In addition, he also describes the manor buildings and cultivated farm areas adjacent to them. "... that my Indeared Wife Grizzell Sylvester, shall have the absolute Use and injoy the dwelling houses with all the additions there unto belonging according as she Judge meet Convenient with the Garden Orchards Sider Mill and press ... that is to say so much of the now planted orchard as together with the Gardens and sight of the houses and Meddows abutting as shall Containe fourtie Akers statute Measure, to be Limited with the kreek or salt Water, on the West, with a Gully and spring of Meadow laying to the North of the Orchard on the North and so up to that gully so farr as a straight line runs South and North may take in all houses, Gardens and sight of the same and Containe the said fourtie akers, with all ways and previledges to the same premisses keepin the same in Repairs, together with Convenient dyet for her ..." The September 22, 1680 inventory lists livestock as follows: 427 sheep, 40 horses, 200 cattle, and 120 swine. That same inventory values the entire estate of both Shelter Island and what what then known as ěRoberts Islandî (Robins Island) as 1559 pounds sterling. 
    The period of the first family plantation ended in1693 when Nathanielís eldest son Giles entered a lease agreement with Edward Downing for the Shelter Island plantation. This agreement also gives texture to activities.
 Everyone labored from dawn to dusk in dozens of occupations. To build up such an extensive plantation over 38 years, there was no time for idle hands. 
    Just dealing with the livestock required skills in herding and tending, breeding, training oxen to plough and horses to halter, hay making for winter fodder of fresh meadow and salt marsh hay, sheep shearing, wool washing, carding, spinning and weaving, butchering, smoking, salting and packing up beef and pork, rendering of tallow, candle making and soap making.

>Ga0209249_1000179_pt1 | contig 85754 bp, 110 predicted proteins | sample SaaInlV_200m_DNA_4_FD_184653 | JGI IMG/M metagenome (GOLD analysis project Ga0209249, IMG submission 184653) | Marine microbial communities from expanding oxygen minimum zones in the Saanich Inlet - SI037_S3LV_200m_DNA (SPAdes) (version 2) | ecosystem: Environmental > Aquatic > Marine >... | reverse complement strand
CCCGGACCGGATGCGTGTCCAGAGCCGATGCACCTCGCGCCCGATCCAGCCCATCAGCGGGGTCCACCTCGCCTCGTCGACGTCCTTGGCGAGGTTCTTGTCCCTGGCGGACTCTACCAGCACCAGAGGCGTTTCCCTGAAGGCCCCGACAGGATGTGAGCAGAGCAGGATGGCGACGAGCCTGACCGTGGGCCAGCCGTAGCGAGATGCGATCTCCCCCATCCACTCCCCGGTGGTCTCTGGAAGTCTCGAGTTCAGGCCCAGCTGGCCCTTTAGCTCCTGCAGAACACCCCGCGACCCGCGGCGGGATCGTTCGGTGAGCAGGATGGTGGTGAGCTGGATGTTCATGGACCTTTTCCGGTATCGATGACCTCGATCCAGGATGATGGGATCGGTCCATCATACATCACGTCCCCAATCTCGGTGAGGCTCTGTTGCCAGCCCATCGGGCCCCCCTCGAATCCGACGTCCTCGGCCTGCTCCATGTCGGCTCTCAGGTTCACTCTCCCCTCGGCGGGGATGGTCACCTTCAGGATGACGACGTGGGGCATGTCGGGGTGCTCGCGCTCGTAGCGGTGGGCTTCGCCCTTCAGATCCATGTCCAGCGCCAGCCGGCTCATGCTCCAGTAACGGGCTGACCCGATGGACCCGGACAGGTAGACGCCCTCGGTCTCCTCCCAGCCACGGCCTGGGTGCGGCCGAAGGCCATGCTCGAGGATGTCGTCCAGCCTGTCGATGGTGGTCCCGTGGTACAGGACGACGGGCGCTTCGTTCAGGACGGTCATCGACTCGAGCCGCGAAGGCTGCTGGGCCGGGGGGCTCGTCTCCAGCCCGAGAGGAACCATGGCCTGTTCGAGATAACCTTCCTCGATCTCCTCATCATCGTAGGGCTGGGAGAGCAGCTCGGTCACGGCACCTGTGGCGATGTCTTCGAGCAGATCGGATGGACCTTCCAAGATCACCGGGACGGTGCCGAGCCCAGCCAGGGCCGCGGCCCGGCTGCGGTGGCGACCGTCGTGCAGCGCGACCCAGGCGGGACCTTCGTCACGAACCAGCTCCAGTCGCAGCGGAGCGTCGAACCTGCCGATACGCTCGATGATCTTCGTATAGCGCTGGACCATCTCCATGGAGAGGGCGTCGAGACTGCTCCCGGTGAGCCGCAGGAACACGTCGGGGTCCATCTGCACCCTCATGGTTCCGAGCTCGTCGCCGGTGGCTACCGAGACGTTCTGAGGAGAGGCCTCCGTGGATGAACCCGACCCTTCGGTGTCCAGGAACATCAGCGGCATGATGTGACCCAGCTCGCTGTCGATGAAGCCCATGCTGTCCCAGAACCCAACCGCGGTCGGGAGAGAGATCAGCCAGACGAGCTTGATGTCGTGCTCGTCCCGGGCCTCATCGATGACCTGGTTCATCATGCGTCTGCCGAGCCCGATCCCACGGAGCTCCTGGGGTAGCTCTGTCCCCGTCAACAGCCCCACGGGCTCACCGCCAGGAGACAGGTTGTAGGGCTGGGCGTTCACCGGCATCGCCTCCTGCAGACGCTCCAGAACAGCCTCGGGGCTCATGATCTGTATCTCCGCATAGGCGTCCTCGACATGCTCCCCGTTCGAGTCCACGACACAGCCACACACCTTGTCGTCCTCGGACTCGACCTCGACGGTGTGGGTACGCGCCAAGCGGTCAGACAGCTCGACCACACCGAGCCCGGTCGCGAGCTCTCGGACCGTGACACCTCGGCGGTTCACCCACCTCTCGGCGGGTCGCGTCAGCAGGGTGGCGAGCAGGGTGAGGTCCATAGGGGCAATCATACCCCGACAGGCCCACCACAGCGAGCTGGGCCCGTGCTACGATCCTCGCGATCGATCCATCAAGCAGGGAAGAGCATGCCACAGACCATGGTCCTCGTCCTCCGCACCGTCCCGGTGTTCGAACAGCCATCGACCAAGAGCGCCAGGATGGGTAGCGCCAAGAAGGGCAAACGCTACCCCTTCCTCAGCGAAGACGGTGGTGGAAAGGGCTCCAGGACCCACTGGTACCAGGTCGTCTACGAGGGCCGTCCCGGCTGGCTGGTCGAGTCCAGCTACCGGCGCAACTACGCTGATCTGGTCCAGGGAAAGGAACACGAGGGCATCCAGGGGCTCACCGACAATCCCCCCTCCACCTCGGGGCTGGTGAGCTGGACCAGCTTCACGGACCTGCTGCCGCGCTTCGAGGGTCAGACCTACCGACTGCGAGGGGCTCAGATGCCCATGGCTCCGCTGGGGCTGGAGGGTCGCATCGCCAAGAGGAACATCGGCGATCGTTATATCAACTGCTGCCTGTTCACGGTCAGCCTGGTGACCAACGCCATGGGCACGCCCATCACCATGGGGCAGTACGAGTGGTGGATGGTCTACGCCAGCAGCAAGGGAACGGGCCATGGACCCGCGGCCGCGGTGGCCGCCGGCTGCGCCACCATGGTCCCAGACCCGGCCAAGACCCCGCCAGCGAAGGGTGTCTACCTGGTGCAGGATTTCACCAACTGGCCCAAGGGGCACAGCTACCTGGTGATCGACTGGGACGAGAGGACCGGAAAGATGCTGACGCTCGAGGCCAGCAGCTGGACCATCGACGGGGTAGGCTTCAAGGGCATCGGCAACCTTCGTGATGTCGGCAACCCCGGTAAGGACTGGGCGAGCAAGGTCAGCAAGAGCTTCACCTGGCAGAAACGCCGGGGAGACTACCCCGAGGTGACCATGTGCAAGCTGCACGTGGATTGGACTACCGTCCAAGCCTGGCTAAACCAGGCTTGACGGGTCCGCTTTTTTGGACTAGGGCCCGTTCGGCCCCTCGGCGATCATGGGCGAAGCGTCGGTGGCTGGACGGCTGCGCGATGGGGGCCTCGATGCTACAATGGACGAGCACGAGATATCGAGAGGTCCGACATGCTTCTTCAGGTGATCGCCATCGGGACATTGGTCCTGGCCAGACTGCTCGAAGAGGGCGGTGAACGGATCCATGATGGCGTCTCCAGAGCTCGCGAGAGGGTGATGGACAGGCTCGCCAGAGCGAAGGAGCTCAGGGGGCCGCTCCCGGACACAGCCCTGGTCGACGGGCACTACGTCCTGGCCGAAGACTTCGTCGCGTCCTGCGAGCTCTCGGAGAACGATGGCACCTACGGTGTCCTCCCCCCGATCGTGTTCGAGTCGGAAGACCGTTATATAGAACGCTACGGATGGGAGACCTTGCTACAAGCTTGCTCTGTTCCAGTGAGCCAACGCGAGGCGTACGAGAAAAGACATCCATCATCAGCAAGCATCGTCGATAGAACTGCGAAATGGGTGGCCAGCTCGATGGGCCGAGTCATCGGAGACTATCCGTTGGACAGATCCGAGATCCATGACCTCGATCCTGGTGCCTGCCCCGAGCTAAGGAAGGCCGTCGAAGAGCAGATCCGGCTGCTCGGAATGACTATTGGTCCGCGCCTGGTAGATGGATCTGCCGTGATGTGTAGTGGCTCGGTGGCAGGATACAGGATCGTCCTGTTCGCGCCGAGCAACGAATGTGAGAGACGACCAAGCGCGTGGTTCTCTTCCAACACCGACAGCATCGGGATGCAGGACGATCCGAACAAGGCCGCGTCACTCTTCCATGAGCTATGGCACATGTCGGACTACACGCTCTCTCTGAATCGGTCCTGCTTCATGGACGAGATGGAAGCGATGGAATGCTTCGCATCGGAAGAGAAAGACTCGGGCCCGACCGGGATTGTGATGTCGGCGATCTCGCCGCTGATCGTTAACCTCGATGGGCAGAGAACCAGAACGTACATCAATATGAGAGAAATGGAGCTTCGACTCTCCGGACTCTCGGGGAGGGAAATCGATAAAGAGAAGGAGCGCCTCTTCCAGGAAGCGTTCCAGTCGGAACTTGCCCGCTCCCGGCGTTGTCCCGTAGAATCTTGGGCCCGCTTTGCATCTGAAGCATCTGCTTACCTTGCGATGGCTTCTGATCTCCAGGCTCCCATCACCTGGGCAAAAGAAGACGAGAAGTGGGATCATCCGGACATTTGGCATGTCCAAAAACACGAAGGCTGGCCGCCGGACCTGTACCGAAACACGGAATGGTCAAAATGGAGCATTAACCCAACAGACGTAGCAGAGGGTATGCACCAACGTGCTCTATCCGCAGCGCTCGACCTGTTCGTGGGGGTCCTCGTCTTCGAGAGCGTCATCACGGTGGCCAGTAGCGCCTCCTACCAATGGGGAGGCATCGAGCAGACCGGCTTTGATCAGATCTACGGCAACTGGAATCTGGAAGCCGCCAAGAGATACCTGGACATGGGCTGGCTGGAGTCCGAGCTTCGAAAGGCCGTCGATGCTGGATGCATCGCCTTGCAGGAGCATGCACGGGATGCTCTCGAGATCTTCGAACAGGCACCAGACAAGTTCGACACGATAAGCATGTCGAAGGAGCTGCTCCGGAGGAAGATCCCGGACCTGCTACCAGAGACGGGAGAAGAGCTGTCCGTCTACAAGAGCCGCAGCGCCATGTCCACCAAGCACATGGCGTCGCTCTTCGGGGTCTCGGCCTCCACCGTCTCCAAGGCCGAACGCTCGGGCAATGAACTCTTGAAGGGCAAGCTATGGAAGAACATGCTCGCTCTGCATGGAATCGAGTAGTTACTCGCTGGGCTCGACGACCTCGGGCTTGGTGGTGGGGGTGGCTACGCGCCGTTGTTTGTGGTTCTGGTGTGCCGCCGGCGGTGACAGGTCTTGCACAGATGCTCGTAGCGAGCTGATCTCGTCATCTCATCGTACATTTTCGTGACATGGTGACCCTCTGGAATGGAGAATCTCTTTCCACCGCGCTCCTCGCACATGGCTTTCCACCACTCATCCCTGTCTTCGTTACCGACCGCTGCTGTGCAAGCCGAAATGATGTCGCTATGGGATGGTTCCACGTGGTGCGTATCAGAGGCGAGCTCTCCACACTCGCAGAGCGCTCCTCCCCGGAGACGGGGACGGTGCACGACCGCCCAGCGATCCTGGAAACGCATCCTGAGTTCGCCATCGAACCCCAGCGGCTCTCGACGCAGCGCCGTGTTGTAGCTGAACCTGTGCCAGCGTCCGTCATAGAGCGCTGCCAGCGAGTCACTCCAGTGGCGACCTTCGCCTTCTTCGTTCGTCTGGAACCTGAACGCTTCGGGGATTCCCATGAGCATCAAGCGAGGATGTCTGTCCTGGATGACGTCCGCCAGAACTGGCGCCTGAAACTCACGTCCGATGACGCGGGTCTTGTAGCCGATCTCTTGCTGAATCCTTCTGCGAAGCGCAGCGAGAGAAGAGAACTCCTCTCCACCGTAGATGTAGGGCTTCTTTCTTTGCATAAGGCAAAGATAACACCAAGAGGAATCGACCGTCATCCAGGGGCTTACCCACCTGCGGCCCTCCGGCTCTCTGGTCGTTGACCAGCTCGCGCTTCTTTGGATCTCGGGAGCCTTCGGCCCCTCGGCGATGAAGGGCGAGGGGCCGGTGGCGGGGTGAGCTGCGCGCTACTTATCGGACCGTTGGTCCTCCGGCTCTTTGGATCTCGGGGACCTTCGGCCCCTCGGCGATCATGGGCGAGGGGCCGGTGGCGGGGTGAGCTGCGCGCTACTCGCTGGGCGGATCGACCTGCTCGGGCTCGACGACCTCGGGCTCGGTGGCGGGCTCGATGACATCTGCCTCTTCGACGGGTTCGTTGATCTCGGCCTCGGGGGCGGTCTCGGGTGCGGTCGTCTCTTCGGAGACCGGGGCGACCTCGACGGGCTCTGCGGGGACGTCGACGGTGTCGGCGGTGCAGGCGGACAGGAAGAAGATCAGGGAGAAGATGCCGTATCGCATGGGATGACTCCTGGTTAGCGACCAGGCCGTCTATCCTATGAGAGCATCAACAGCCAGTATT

To build and maintain the buildings suggested skills in felling and sawing of timber, shaping shingles and other wood products for domestic use or for sale, construction of buildings, carts, and general carpentry.
    In the fields, skills included clearing land not already cleared by the Indians, making and planting, harrowing, hoeing, and weeding of crops, harvesting, threshing, winnowing, carting, cleaning, milling, and storage of grains which included wheat, winter wheat, oats and Indian corn. They had to make lanes for oxen teams.
    They made fence railings and fences. They stocked the ware house and loaded and unloaded vessels. They made bricks and laid them. 
    The garden, orchard, and cider mill meant digging, manuring, sowing, weeding, harvesting, hoeing, sowing, gathering, cleaning and storage. Also planting, pruning and harvesting fruit, making cider and casks for storage. Also, skills were required for fishing and fowling. The salt marshes required the drying of salt.
    The kitchen and household demanded cooking, gathering of vegetables and eggs, butchering, plucking and hanging poultry, making pillows and featherbeds, desalting brined foods, grinding corn for bread, baking and yeast preservation, pickling, preserving and drying, preparation of medicines, laundry and ironing, sewing and mending. 
    In the areas of birth, life and death, skills were required in child birthing procedures and childcare, not only for the slaves themselves but also for the Sylvesters' 11 children, nursing the ill, preparations for burials and the burials themselves.
    Firewood was chopped, hauled, and stacked, Ashes were saved for lye and dying. Roads, walls and foundations were built with stone which needed to be broken and hauled. The landing which is mentioned in the Downing lease required sinking of piles and building the stone foundation.
    In a letter in August 1653 to John Winthrop, Jr. of Connecticut, Nathaniel notes building a three ton boat. East Hampton records show N. Sylvester pasturing horses on the common. For transportation of livestock, they built boats.
    Economically, the slaves, many of whom we know by name, were essential to the success of the Sylvester plantation and indeed to the survival of the Sylvester family. In his will, Nathaniel claims to have cleared 25 acres and to have built the warehouse himself "for want of Negros or other servants to perform..." So, clearly, he never had enough.

I am deeply grateful to Mac Griswold, archivist at Sylvester Manor, for the information she made available to me for this article.